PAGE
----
BRAIN-COMPROMISED JOURNALISTS

Journalists drink too much, are bad at managing emotions, and operate at a lower level than average, according to a new study
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Journalists also are apparently good at managing the stresses that come with their jobs. UNClimateChange / Flickr

Journalists’ brains show a lower-than-average level of executive functioning, according to a new study, which means they have a below-average ability to regulate their emotions, suppress biases, solve complex problems, switch between tasks, and show creative and flexible thinking.

The study, led by Tara Swart, a neuroscientist and leadership coach, analysed 40 journalists from newspapers, magazines, broadcast, and online platforms over seven months. The participants took part in tests related to their lifestyle, health, and behaviour.

It was launched in association with the London Press Club, and the objective was to determine how journalists can thrive under stress.

Each subject completed a blood test, wore a heart-rate monitor for three days, kept a food and drink diary for a week, and completed a brain profile questionnaire.

The results showed that journalists’ brains were operating at a lower level than the average population, particularly because of dehydration and the tendency of journalists to self-medicate with alcohol, caffeine, and high-sugar foods.

Forty-one percent of the subjects said they drank 18 or more units of alcohol a week, which is four units above the recommended weekly allowance. Less than 5% drank the recommended amount of water.

However, in interviews conducted in conjunction with the brain profile results, the participants indicated they felt their jobs had a lot of meaning and purpose, and they showed high mental resilience. Swart suggested this gave them an advantage over people in other professions in dealing with the work pressure of tight deadlines.

Journalists scored pretty high on:

Abstraction, the ability to deal with ideas rather than events. It’s related to the part of the brain where the most sophisticated problem-solving takes place. In other words, it highlights the ability to think outside the box and make connections where others might not see them.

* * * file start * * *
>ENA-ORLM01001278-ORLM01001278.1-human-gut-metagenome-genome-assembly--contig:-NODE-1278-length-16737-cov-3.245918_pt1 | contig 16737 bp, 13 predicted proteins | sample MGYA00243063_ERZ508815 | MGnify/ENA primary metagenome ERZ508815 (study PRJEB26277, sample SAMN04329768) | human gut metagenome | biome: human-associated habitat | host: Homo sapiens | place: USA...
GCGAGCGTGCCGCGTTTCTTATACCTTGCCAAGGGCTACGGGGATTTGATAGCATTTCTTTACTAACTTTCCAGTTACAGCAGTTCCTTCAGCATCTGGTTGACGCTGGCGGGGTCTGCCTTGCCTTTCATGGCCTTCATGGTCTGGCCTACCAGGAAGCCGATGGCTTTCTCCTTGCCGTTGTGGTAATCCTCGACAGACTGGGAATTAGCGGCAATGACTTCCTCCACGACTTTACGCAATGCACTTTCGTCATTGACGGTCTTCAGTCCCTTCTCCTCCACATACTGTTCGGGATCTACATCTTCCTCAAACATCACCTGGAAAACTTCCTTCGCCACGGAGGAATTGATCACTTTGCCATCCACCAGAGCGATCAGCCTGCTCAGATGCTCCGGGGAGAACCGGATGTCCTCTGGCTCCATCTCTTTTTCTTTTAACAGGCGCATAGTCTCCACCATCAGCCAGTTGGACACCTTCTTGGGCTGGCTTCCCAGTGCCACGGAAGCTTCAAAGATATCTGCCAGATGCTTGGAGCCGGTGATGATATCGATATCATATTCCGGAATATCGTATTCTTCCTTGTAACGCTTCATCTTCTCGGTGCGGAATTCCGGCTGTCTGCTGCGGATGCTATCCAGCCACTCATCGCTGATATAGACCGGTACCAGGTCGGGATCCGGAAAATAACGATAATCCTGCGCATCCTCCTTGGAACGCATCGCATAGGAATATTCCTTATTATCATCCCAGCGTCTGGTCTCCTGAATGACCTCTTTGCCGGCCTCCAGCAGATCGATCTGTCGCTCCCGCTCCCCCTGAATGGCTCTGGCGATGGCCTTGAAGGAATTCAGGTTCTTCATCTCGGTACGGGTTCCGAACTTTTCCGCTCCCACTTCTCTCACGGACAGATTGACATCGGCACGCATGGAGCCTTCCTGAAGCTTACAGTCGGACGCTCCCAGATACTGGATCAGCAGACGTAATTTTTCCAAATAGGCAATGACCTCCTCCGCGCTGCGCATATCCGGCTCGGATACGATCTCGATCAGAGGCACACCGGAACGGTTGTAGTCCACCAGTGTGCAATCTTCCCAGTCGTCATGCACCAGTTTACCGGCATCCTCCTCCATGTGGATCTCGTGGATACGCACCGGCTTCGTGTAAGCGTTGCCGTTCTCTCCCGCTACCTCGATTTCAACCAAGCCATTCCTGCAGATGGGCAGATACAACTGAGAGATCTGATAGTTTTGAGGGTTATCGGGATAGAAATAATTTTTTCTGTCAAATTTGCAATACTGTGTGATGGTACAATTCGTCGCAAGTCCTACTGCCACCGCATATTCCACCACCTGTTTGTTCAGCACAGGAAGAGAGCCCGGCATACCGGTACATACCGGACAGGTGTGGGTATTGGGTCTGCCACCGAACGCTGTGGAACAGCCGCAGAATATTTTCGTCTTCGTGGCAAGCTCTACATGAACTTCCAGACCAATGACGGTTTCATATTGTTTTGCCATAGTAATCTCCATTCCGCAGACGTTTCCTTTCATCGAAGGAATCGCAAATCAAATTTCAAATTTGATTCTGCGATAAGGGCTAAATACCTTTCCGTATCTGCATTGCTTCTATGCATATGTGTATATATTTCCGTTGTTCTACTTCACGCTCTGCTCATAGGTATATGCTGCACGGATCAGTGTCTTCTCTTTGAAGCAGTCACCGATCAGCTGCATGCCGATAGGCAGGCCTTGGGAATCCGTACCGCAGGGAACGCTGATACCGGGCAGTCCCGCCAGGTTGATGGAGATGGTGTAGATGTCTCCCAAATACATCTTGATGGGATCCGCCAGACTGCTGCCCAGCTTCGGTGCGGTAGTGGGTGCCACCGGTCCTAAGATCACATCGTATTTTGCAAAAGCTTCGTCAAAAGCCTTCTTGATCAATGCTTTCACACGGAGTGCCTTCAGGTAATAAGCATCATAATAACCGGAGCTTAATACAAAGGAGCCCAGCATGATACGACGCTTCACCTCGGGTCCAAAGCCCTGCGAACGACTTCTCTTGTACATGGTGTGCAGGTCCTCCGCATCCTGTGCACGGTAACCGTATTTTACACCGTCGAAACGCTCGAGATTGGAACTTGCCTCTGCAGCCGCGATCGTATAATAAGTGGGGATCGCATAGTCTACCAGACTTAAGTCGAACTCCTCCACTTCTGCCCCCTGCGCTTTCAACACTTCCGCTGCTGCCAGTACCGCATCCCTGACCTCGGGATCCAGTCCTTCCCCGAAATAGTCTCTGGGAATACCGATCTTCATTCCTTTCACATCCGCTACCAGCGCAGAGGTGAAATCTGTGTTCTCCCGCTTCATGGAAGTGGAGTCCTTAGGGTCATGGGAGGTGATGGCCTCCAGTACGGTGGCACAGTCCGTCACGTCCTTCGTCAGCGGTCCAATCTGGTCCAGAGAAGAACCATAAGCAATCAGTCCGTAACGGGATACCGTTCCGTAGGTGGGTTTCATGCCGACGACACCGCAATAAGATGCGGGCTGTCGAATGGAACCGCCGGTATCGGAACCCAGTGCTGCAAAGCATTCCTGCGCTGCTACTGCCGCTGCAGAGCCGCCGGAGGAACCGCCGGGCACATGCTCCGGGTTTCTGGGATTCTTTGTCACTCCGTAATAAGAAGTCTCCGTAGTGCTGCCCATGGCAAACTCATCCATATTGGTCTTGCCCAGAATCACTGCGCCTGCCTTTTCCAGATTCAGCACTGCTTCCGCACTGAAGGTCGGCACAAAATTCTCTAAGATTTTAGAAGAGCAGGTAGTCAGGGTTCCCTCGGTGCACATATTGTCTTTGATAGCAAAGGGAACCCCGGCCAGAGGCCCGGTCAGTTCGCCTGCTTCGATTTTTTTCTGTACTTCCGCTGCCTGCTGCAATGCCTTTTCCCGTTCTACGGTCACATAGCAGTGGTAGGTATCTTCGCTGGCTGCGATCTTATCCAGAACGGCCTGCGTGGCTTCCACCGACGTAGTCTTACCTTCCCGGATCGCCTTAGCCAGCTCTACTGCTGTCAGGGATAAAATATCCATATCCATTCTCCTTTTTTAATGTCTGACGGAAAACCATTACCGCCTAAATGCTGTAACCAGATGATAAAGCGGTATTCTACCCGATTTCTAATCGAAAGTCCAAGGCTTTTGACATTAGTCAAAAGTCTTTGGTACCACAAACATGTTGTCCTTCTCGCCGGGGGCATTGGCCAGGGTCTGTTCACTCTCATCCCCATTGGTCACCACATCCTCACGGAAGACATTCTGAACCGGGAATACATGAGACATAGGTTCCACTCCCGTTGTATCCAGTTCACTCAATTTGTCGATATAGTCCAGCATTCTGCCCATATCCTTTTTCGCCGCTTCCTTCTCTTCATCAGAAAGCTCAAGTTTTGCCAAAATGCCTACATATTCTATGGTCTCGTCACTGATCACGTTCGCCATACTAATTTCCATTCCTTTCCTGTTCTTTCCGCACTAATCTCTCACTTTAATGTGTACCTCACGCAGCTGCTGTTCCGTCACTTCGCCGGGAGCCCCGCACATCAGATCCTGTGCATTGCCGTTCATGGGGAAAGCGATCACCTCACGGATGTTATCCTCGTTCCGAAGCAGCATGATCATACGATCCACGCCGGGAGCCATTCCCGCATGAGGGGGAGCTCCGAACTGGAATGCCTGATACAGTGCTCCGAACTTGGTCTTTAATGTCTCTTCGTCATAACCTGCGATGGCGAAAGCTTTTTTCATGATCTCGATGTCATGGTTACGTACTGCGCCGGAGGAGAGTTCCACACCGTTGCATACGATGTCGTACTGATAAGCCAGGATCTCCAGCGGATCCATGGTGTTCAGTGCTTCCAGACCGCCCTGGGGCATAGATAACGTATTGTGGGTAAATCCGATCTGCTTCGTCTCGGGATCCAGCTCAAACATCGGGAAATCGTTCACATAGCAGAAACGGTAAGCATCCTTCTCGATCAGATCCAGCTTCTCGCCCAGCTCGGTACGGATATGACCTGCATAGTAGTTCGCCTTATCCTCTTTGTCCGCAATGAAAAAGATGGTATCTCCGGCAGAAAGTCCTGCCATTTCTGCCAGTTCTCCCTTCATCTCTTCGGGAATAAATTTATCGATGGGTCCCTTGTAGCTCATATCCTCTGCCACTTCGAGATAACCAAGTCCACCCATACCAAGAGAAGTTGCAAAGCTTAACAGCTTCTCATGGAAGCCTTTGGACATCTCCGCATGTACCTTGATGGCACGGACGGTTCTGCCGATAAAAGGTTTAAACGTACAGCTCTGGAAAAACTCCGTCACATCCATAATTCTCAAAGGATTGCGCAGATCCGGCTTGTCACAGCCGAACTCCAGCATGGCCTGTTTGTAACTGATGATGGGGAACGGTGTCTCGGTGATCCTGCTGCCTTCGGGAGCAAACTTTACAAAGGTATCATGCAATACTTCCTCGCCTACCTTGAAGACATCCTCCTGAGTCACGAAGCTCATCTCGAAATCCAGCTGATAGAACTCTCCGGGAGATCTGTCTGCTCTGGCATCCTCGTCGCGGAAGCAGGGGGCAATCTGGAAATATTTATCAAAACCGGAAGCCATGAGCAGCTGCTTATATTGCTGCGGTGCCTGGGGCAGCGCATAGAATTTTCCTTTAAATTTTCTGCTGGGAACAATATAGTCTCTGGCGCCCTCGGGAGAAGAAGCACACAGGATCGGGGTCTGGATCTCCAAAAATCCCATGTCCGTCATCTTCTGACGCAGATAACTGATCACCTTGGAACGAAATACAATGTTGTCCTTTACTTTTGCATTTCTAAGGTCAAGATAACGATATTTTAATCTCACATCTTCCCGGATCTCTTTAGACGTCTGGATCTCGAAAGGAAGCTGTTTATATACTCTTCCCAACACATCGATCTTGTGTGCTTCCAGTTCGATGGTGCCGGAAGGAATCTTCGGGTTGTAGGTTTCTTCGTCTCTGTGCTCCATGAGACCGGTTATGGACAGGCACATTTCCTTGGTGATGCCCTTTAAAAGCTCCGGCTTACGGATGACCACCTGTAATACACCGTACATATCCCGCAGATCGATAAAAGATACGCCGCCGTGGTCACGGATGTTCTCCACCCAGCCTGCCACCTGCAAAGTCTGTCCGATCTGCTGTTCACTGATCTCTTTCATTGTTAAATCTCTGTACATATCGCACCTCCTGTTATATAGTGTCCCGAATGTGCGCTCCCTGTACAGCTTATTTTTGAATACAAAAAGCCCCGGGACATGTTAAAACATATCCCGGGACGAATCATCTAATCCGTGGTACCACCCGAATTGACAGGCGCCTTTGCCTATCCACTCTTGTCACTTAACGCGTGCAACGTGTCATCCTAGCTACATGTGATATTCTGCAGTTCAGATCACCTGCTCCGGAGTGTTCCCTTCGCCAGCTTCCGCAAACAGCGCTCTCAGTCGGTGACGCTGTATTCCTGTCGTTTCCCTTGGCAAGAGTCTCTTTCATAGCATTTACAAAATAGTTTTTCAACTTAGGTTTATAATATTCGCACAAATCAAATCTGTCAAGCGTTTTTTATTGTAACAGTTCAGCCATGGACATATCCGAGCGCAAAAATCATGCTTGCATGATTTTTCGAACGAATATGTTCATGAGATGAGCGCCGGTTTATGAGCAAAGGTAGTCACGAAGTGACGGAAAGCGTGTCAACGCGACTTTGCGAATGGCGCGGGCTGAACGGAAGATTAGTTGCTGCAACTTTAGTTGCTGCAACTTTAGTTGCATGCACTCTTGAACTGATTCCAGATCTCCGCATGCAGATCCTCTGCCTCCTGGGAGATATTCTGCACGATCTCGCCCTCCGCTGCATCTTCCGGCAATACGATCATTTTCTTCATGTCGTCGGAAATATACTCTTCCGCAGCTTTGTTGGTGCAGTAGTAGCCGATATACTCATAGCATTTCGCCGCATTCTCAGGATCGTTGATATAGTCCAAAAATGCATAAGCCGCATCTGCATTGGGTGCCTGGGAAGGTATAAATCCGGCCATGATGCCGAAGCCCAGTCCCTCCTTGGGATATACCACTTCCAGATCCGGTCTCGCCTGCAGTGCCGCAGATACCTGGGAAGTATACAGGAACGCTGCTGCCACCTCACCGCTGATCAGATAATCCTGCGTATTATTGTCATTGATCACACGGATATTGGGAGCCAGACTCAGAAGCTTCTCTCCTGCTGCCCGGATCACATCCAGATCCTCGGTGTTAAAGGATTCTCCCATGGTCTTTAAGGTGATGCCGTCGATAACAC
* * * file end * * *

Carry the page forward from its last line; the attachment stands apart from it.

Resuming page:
Value tagging, the ability to assign values to different sensory cues, such as whether something is a priority or has meaning. Scoring highly in this area indicates a good ability to sift through information and pick out what’s important.
Journalists scored lower on:

Executive function. As well as the traits mentioned above, low scores for executive function also suggest poor sleep, nutrition, exercise, and mindfulness. Many participants reported they had no time for breaks while working.
Silencing the mind, which is related to the ability to have thoughts without getting distracted by them, or a powerful ability to focus. Low scores indicate the opposite, suggesting journalists have a hard time preventing themselves from worrying about the future or regretting the past.
Compared with bankers, traders, or salespeople, journalists showed that they were more able to cope with pressure. Traits that make journalism a stressful profession are deadlines, accountability to the public, unpredictable and heavy workloads, public scrutiny, repercussions on social media, and lower pay.

The results, however, showed that the journalists were on average no more physically stressed than the average person. The blood tests showed that their levels of cortisol — known as the stress hormone — were mostly normal.

“The headline conclusion reached is that journalists are undoubtedly subject to a range of pressures at work and home, but the meaning and purpose they attribute to their work contributes to helping them remain mentally resilient despite this,” the study says. “Nevertheless, there are areas for improvement, including drinking more water and reducing alcohol and caffeine consumption to increase executive functioning and improve recovery during sleep.”

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